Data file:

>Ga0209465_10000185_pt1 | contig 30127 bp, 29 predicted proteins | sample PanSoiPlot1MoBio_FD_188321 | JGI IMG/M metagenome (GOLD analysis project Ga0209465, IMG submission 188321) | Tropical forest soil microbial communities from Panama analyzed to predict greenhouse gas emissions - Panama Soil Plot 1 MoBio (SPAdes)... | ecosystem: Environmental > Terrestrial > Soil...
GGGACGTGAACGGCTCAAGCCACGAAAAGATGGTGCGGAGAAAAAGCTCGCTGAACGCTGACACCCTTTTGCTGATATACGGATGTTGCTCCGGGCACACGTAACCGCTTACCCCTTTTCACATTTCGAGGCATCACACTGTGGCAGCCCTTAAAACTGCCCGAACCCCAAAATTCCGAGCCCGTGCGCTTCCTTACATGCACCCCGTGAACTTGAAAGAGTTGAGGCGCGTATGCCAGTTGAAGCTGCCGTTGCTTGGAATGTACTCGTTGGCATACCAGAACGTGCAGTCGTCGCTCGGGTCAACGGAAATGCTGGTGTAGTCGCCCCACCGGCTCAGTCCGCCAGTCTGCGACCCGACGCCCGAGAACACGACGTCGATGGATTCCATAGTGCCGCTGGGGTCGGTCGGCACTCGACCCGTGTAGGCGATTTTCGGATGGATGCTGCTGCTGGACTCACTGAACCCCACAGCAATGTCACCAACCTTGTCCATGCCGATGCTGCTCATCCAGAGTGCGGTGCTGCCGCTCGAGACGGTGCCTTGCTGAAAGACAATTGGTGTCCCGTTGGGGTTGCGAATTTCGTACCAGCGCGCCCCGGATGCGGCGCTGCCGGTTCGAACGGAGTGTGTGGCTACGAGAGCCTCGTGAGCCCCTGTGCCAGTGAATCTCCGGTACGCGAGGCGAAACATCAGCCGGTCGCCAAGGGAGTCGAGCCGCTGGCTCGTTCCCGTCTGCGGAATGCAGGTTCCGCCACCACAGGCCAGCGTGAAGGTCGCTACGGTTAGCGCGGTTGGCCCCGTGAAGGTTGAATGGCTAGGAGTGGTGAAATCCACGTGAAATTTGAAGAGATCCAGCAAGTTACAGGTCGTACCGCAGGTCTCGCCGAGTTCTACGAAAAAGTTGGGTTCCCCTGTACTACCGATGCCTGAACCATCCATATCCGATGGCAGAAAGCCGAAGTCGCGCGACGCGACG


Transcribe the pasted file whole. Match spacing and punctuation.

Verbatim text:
>Ga0209465_10000185_pt1 | contig 30127 bp, 29 predicted proteins | sample PanSoiPlot1MoBio_FD_188321 | JGI IMG/M metagenome (GOLD analysis project Ga0209465, IMG submission 188321) | Tropical forest soil microbial communities from Panama analyzed to predict greenhouse gas emissions - Panama Soil Plot 1 MoBio (SPAdes)... | ecosystem: Environmental > Terrestrial > Soil...
GGGACGTGAACGGCTCAAGCCACGAAAAGATGGTGCGGAGAAAAAGCTCGCTGAACGCTGACACCCTTTTGCTGATATACGGATGTTGCTCCGGGCACACGTAACCGCTTACCCCTTTTCACATTTCGAGGCATCACACTGTGGCAGCCCTTAAAACTGCCCGAACCCCAAAATTCCGAGCCCGTGCGCTTCCTTACATGCACCCCGTGAACTTGAAAGAGTTGAGGCGCGTATGCCAGTTGAAGCTGCCGTTGCTTGGAATGTACTCGTTGGCATACCAGAACGTGCAGTCGTCGCTCGGGTCAACGGAAATGCTGGTGTAGTCGCCCCACCGGCTCAGTCCGCCAGTCTGCGACCCGACGCCCGAGAACACGACGTCGATGGATTCCATAGTGCCGCTGGGGTCGGTCGGCACTCGACCCGTGTAGGCGATTTTCGGATGGATGCTGCTGCTGGACTCACTGAACCCCACAGCAATGTCACCAACCTTGTCCATGCCGATGCTGCTCATCCAGAGTGCGGTGCTGCCGCTCGAGACGGTGCCTTGCTGAAAGACAATTGGTGTCCCGTTGGGGTTGCGAATTTCGTACCAGCGCGCCCCGGATGCGGCGCTGCCGGTTCGAACGGAGTGTGTGGCTACGAGAGCCTCGTGAGCCCCTGTGCCAGTGAATCTCCGGTACGCGAGGCGAAACATCAGCCGGTCGCCAAGGGAGTCGAGCCGCTGGCTCGTTCCCGTCTGCGGAATGCAGGTTCCGCCACCACAGGCCAGCGTGAAGGTCGCTACGGTTAGCGCGGTTGGCCCCGTGAAGGTTGAATGGCTAGGAGTGGTGAAATCCACGTGAAATTTGAAGAGATCCAGCAAGTTACAGGTCGTACCGCAGGTCTCGCCGAGTTCTACGAAAAAGTTGGGTTCCCCTGTACTACCGATGCCTGAACCATCCATATCCGATGGCAGAAAGCCGAAGTCGCGCGACGCGACG